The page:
Stripping Baskets: What Are They Good For?

October 14, 2009 By: zmatthews

orvisbasket.jpgThe first big article I ever put together was about using stripping baskets on a trout stream. At the time, I was using a stripping basket–basically, a big bucket you wear around your waist–to help manage line on rivers like the Clinch in East Tennessee, where really long drifts of really little nymphs can produce lots of trout in some pretty slow water.
Since then, I’ve largely abandoned my stripping basket fetish, mostly by teaching myself better line management techniques with my left hand. However, there are still many times when the basket is useful, especially for anglers using shooting heads who don’t have boats (like most shore-based saltwater anglers). What should a stripping basket be?

First, the basket needs to keep line from tangling. Some do this with fingers in the bottom, others with loops or even ridges, but every good basket has this in common. Second, the basket needs to keep line in place. Usually, this means fighting the wind, but sometimes a basket must also resist waves or splashing water. Most manufacturers (but not all) have handled this by giving the basket fairly high walls. Finally, the basket needs to be wearable. It’s possible to seriously (and dangerously) overkill on a stripping basket, especially if it’s too big and heavy in moving water, where it can fill and drag an angler under. (We’ll talk about boat-based line tamer buckets in a later post).
For years, anglers made do with Rubbermaid tubs with holes for belts cut in them and weed-eater line punched as loops into the bottom. This is an effective basket, but surprisingly, you can save money by buying a ready-made model (try pricing the parts some time).
The most bulletproof stripping basket ever made is Orvis’s poly-plastic gray bad boy, historically about $40 (pictured above). This bucket is good at many things, like being rigid and providing quality line management, but it’s also heavy, prone to flooding, and practically impossible to fly with.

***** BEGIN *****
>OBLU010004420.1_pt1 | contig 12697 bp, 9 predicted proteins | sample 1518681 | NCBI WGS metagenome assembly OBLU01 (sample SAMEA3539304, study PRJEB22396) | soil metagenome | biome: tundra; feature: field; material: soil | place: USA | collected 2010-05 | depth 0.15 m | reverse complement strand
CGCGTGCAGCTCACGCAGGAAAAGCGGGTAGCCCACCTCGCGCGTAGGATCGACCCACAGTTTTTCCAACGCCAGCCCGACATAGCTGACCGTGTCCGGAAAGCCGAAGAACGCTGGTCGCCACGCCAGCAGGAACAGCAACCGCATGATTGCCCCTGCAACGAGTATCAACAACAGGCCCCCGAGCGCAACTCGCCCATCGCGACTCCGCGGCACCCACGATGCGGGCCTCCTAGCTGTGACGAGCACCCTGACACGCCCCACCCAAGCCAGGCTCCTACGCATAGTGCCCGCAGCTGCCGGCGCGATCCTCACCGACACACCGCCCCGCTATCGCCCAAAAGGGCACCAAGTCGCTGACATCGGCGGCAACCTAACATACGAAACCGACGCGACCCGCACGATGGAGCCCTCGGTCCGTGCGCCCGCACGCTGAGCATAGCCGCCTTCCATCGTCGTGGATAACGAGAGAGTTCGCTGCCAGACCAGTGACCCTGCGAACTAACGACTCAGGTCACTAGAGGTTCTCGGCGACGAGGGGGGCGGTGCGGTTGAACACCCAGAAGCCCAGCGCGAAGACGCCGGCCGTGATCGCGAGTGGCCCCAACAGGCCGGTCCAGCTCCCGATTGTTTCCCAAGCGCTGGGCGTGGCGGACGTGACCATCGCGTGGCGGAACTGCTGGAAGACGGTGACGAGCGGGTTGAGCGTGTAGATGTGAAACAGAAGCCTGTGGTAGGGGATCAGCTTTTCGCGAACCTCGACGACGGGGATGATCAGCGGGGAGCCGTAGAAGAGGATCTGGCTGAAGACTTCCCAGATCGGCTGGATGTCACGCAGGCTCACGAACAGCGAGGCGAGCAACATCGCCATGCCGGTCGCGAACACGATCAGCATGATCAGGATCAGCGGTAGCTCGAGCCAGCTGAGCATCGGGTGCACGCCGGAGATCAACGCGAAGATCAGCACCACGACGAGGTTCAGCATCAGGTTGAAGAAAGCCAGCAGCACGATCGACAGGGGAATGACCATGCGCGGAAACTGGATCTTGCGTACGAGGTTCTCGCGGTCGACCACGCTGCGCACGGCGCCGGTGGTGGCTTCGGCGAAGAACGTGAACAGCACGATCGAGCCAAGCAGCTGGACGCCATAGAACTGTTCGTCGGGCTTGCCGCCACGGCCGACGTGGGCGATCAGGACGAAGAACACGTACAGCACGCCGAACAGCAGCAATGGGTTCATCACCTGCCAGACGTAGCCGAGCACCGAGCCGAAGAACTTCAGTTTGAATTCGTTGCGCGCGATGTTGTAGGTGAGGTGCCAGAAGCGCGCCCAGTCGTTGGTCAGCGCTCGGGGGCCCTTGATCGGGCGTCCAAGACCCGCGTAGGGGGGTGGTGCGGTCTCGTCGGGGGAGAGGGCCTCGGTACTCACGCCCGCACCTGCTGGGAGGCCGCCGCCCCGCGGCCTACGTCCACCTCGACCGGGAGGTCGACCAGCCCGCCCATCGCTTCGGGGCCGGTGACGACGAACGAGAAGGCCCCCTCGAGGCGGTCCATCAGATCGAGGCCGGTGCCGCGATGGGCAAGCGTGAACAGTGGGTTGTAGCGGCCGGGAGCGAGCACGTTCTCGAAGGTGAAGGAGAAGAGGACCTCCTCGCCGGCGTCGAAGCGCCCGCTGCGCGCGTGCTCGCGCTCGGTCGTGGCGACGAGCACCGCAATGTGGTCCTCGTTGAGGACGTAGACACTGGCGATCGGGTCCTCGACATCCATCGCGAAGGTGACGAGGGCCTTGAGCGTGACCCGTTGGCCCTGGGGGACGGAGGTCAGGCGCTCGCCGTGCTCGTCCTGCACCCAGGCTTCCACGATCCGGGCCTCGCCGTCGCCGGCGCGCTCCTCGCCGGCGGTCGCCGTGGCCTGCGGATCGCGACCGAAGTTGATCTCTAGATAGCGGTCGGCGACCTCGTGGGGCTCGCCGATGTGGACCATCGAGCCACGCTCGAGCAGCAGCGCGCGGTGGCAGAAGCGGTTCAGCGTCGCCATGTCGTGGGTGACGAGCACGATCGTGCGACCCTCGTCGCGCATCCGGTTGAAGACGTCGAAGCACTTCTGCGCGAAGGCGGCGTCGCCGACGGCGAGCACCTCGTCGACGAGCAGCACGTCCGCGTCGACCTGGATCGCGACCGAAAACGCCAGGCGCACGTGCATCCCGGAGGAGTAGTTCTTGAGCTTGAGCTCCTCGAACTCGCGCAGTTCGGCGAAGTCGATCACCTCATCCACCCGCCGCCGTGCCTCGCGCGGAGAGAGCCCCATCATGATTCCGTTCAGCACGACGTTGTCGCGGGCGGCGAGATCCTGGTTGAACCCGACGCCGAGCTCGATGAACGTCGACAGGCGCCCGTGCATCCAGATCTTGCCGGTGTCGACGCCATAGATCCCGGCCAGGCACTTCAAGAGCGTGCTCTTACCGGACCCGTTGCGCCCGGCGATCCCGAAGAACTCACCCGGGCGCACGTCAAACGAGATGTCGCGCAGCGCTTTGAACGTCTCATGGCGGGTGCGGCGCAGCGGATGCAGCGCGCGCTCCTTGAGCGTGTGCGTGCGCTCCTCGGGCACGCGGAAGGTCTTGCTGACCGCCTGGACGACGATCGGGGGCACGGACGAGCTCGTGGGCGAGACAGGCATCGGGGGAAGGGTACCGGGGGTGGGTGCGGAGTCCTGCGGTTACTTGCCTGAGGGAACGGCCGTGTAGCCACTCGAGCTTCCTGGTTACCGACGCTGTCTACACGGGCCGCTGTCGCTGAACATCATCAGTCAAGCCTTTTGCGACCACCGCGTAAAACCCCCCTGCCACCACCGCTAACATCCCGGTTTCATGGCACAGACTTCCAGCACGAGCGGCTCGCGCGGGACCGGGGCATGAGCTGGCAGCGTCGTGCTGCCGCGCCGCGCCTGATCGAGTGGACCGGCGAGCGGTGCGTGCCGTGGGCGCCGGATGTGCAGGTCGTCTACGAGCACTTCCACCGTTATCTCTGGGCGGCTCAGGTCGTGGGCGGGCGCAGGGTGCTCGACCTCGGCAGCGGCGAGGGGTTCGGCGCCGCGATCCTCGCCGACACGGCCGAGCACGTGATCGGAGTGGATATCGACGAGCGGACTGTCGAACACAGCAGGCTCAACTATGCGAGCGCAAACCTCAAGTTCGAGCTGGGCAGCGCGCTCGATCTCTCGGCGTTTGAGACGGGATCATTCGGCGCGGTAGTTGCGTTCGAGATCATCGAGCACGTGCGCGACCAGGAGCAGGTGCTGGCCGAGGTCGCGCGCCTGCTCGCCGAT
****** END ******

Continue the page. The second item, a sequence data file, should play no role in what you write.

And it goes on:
llbeanbasket.jpgL.L. Bean briefly made a $19 knock-off (pictured, in green) of the Orvis bucket which many anglers felt to be the perfect storm; it was lighter, slightly smaller, but still just as rugged as the Orvis benchmark. Unfortunately, it is no longer available (and it still wasn’t packable).
TFO/Mangrove partnered with a very innovative designer named Stan Pleskunas to bring his smart, folding foam model to market. I’ve never used one of these personally but I know the majority of the reviews were good, with predictable caveats about durability.
william_joseph_stripping_basket.jpgThe last style of stripping basket is–to me, with all due respect–the one you only use as a last resort. Several companies, including William Joseph, have made popout all-mesh baskets which can collapse into a belt. Conceptually, this is a great idea, because you can store the basket when it’s not in use (very important in crashing waves if you wind up swimming). Functionally, the darn thing just doesn’t work; with no fingers and a soft bottom, line rolls and piles up in heaps, while the mesh allows water and wind to wreak havoc. As a result, you can only have a minimum amount of line in these soft-sided buckets, rendering them more than a little pointless.
On the balance, my preference is to use the hard-sided Orvis/L.L. Bean models whenever possible, despite the drawbacks of weight and bulk. When traveling, I’d rather have a foldable foam or plastic model. The mesh basket idea might work well with a little refinement (for instance, a pop-in floor with fingers), but as presently available, I’d stay away.
What is your favorite stripping basket model? Why? Let us know in the Comments section!